LIFE group guide – body language: lost in translation

 

NOTE: Following is a copy of the discussion guide that will be used in MoSt Church’s LIFE groups tomorrow night (April 7). This guide will enable your follow-up in our LIFE groups of my sermon tomorrow morning from 1 Corinthians 11.17-34 (Body Language: Lost in Translation). Look under the category title “LIFE group guides” and you’ll find an archive of previous discussion guides. All Scripture texts reproduced below are from the CEB.

Aim

To examine familiar Scripture more closely, so as to correct common misunderstandings.

Word

Now I don’t praise you as I give the following instruction because when you meet together, it does more harm than good. First of all, when you meet together as a church, I hear that there are divisions among you, and I partly believe it. It’s necessary that there are groups among you, to make it clear who is genuine. So when you get together in one place, it isn’t to eat the Lord’s meal. Each of you goes ahead and eats a private meal. One person goes hungry while another is drunk. Don’t you have houses to eat and drink in? Or do you look down on God’s church and humiliate those who have nothing? What can I say to you? Will I praise you? No, I don’t praise you in this.

I received a tradition from the Lord, which I also handed on to you: on the night on which he was betrayed, the Lord Jesus took bread. After giving thanks, he broke it and said, “This is my body, which is for you; do this to remember me.” He did the same thing with the cup, after they had eaten, saying, “This cup is the new covenant in my blood. Every time you drink it, do this to remember me.” Every time you eat this bread and drink this cup, you broadcast the death of the Lord until he comes.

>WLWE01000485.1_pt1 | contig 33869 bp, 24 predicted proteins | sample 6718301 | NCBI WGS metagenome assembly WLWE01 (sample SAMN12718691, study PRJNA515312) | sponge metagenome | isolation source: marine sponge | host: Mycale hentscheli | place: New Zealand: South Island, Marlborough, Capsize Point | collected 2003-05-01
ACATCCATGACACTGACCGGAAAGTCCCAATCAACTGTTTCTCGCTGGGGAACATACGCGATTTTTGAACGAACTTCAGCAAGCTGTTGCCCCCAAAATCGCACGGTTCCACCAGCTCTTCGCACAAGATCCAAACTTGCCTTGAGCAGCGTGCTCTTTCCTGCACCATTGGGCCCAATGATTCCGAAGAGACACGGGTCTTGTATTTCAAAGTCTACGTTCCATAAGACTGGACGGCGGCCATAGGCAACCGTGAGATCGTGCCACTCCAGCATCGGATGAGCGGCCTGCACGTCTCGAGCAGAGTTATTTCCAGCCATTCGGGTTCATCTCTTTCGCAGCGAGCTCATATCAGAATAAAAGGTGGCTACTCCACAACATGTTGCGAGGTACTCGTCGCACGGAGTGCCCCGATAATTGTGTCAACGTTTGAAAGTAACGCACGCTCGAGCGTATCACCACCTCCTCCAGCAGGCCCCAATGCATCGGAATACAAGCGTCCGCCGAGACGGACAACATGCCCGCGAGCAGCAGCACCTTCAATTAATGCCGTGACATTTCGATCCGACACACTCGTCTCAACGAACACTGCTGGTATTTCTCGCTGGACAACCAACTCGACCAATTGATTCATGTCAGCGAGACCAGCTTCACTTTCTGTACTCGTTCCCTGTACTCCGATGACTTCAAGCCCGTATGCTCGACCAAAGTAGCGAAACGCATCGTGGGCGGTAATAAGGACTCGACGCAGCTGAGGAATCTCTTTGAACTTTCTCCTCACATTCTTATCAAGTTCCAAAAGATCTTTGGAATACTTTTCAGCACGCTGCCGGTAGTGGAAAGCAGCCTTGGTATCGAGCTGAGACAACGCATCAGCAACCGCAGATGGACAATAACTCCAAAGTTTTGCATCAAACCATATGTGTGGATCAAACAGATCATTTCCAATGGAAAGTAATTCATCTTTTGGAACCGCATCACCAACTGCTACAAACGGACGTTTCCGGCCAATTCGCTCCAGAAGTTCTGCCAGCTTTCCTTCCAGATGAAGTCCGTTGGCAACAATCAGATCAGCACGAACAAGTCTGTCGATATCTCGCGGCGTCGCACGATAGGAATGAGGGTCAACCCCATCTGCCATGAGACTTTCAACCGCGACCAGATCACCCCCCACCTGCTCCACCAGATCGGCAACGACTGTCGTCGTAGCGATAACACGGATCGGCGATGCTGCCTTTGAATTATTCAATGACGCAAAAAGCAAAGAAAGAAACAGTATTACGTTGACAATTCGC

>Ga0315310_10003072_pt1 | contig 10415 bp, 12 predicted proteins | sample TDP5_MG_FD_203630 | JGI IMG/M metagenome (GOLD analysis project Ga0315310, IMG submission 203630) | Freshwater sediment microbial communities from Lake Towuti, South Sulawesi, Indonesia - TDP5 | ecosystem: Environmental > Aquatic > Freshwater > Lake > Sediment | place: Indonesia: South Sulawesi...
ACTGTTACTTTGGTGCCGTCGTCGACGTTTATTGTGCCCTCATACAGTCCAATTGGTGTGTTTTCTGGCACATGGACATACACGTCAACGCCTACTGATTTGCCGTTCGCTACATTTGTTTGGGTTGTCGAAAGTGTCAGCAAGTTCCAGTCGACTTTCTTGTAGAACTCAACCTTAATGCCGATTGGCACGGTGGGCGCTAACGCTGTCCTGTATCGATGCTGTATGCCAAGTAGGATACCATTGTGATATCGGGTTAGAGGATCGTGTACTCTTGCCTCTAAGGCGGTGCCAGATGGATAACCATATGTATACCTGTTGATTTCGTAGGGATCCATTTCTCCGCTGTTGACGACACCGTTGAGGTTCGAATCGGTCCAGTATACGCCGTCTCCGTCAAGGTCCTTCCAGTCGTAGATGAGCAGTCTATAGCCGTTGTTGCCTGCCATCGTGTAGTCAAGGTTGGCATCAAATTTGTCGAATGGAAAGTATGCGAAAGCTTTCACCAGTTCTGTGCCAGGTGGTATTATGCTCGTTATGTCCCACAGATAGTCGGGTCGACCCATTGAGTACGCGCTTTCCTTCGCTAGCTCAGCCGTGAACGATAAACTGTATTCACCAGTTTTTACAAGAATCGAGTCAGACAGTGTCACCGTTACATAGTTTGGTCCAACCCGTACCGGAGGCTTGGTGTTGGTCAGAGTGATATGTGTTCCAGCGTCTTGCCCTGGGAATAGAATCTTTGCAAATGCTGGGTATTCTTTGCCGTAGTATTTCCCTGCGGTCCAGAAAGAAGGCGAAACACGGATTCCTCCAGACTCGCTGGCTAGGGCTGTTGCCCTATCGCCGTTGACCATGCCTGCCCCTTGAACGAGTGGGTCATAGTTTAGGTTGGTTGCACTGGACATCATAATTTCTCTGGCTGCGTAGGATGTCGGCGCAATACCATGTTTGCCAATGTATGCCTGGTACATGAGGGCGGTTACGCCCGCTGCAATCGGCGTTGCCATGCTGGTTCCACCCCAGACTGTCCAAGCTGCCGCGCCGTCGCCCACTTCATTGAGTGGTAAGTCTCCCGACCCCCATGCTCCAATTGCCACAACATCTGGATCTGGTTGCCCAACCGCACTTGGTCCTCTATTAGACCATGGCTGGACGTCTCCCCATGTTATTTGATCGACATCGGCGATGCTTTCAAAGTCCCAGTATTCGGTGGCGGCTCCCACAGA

This is why those who eat the bread or drink the cup of the Lord inappropriately will be guilty of the Lord’s body and blood. Each individual should test himself or herself, and eat from the bread and drink from the cup in that way. Those who eat and drink without correctly understanding the body are eating and drinking their own judgment. Because of this, many of you are weak and sick, and quite a few have died. But if we had judged ourselves, we wouldn’t be judged. However, we are disciplined by the Lord when we are judged so that we won’t be judged and condemned along with the whole world. For these reasons, my brothers and sisters, when you get together to eat, wait for each other. If some of you are hungry, they should eat at home so that getting together doesn’t lead to judgment. I will give directions about the other things when I come. (1 Corinthians 11.17-34)

Open

Icebreaker questions are meant to help us all start talking. Choose one of the following to discuss as a group.

1. What do you enjoy most about family meals or a meal shared with a close friend?

2. What emotions bubble up in you, and how do you act, when you think you’ve been snubbed?

3. What do you tend to think about during communion? Be specific and transparent.

Dig

These questions are meant to help us grapple with the Scripture related to this morning’s sermon. Choose some.

1. While reading the text aloud, emphasize the underlined words (i.e. – what’s stressed in Greek).

2. Read vs. 21,27,29 & 33 aloud as one, unbroken thought. What’s the problem? The solution?

3. What sort of feelings does Paul have as he writes this (cf. the strong sarcasm in vs. 19-20)?

4. What body is to be in view as we’re to be about “correctly understanding the body” (vs. 29)?

Reflect

These questions facilitate our sharing what we sense God’s Spirit is doing with us thru his word. Choose some.

1. I most deeply sense my union with all other Christians, and am moved to demonstrate such without any favoritism whatsoever, whenever I _____.

2. What factors can contribute to the difficulty of practicing “the union of communion” today?

3. Name some beliefs/behaviors that turn the “the Lord’s meal” into just “our own meal.” (vs. 20)

4. How does typical, modern-day church building architecture affect the union of communion?

5. What attitudes/actions have you had during the meal of which you have repented (vs. 28)?

6. What can you practically do during communion to help promote the union of communion?

7. How can we make the way we practice communion a “healthier,” less “lethal,” action (vs. 30)?

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